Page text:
Wednesday, May 25, 2016

Water Before Table? Or Not?

In a previous posting I raised the question of what baptism might look like, or at least be understood, in the context of the practice of the Open Table. If all are invited to the Lord’s Table, where does that leave baptism? As I’ve noted in previous essays I am part of a Believer Baptism tradition. It is a position that I have come to embrace. I believe that it has a strong biblical foundation, but I understand that the infant baptism tradition has a long pedigree.

I’m writing this essay on the afternoon of Pentecost Sunday. It is on the Day of Pentecost that the Spirit falls on the church leading to a display of the Spirit’s presence that leads to a sermon by Peter. People ask Peter about the steps needed to be taken to be saved, and Peter offers this formula – repentance, baptism, forgiveness of sins, and the gift of the Holy Spirit. It’s a simple process that offers a strong foundation to the Christian experience. In Romans 6, Paul dives deeper into the meaning of baptism. He suggests that baptism connects us with Jesus. That is, we identify ourselves completely with Jesus’ own experience of death, burial, and resurrection. The actual process of immersion beautifully illustrates this act of identification. We experience and burial as we enter the water, and we experience Jesus’ resurrection as we come out of the water.

As we consider the meaning of baptism in the 21st century, especially when it involves adults who have decided to become part of the Christian community, baptism serves as a sign of union with Christ.  Church of Christ theologian John Mark Hicks offers this vision that I think is helpful.
Our union with Christ means that his experience becomes our own. We are not only baptized into his death, but die with him in that baptism as we are plunged into death itself. Our old humanity is crucified and buried with Christ just as Christ’s own Adamic humanity was crucified and buried. Jesus was raised as a new human, free from death itself. So, also, we are raised a new humanity free from the guilt and power of sin as well as from the dominion of death. Our union with the death of Christ is also our union with his resurrected life. We rise from the watery grave to live a new life. [Hicks, John Mark (2014-04-27). Enter the Water, Come to the Table (Kindle Locations 977-981). Abilene Christian University Press. Kindle Edition.]
Union with Christ means that Jesus’ life experiences (including death, burial, and resurrection) become our own. With him we become a new person.

Baptism, as I’ve noted before, has a variety of meanings and purposes, but ultimately it’s about union with Christ. Even becoming a church member through baptism involves in a sacramental way union with Christ. In baptism we become part of the Body of Christ. As Paul tells the Corinthians:

For just as the body is one and has many members, and all the members of the body, though many, are one body, so it is with Christ. For in the one Spirit we were all baptized into one body—Jews or Greeks, slaves or free—and we are all made to drink one Spirit (1 Corinthians 12:12-13).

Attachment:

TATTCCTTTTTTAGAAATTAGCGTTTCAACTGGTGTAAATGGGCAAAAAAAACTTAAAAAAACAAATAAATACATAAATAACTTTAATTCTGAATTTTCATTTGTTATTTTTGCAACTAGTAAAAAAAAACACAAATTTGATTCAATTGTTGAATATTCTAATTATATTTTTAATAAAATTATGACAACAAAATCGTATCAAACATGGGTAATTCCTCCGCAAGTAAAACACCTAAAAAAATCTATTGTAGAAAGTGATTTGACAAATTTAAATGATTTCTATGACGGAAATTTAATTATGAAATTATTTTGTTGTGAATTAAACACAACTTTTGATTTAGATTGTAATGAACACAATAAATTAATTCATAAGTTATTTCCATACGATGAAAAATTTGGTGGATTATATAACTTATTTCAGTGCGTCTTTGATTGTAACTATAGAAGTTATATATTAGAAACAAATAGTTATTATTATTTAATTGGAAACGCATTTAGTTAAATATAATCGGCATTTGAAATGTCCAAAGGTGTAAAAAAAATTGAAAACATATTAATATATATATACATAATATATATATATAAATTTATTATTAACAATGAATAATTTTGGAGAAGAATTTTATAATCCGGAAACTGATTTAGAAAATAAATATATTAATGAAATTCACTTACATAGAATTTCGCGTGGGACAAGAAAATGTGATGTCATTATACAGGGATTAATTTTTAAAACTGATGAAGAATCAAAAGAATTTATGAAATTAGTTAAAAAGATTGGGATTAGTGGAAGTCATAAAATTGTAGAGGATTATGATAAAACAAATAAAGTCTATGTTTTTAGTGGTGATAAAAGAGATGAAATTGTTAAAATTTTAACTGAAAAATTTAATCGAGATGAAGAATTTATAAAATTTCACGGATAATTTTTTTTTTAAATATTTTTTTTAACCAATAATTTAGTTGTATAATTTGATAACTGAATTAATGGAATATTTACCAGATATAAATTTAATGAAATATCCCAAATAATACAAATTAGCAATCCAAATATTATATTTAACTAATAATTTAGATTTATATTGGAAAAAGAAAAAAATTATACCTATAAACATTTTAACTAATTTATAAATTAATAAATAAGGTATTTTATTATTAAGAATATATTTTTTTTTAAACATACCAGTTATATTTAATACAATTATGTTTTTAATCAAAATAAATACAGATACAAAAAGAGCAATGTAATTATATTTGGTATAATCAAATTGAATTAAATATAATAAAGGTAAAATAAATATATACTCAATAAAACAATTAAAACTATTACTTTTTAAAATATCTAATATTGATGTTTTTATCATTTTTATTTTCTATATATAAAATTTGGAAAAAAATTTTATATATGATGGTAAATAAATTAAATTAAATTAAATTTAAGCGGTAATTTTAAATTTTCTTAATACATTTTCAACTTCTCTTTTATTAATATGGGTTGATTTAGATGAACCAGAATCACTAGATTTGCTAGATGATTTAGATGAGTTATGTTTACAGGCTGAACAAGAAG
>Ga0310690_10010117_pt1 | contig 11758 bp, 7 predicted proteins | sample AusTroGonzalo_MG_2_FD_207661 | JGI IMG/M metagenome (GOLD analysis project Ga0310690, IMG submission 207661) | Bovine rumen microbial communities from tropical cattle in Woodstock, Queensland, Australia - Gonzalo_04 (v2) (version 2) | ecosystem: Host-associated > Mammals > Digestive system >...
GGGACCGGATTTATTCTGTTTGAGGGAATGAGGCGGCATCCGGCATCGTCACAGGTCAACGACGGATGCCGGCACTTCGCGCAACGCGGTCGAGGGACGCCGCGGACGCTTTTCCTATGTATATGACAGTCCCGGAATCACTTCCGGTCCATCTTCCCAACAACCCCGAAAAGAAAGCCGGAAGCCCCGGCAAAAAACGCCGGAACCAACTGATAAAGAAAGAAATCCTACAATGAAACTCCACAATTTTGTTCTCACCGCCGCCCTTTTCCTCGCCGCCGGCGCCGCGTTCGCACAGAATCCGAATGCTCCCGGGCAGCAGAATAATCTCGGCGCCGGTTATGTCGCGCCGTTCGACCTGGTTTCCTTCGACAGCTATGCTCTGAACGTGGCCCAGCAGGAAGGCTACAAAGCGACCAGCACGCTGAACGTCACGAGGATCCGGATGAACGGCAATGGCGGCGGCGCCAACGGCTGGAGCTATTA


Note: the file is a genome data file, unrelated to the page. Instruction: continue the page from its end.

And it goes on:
Baptism is more than a rite of passage or the necessary first step to taking communion. In this new day communion will often come before baptism. We do experience union with Christ at the Table, but in baptism we consciously seek to unite ourselves with Christ. The Table is the first step toward union, which takes place as we enter the water and then rise again with Christ.  Baptism allows us the opportunity to make this choice to fully identify with the one who died, was buried, and was raised by God so that we might taste the blessings of union with Christ.

Tuesday, May 24, 2016

Living Under Authority - Lectionary Reflection for Pentecost 2C

Luke 7:1-10 New Revised Standard Version (NRSV)
7 After Jesus had finished all his sayings in the hearing of the people, he entered Capernaum. 2 A centurion there had a slave whom he valued highly, and who was ill and close to death. 3 When he heard about Jesus, he sent some Jewish elders to him, asking him to come and heal his slave. 4 When they came to Jesus, they appealed to him earnestly, saying, “He is worthy of having you do this for him, 5 for he loves our people, and it is he who built our synagogue for us.” 6 And Jesus went with them, but when he was not far from the house, the centurion sent friends to say to him, “Lord, do not trouble yourself, for I am not worthy to have you come under my roof; 7 therefore I did not presume to come to you. But only speak the word, and let my servant be healed. 8 For I also am a man set under authority, with soldiers under me; and I say to one, ‘Go,’ and he goes, and to another, ‘Come,’ and he comes, and to my slave, ‘Do this,’ and the slave does it.” 9 When Jesus heard this he was amazed at him, and turning to the crowd that followed him, he said, “I tell you, not even in Israel have I found such faith.” 10 When those who had been sent returned to the house, they found the slave in good health.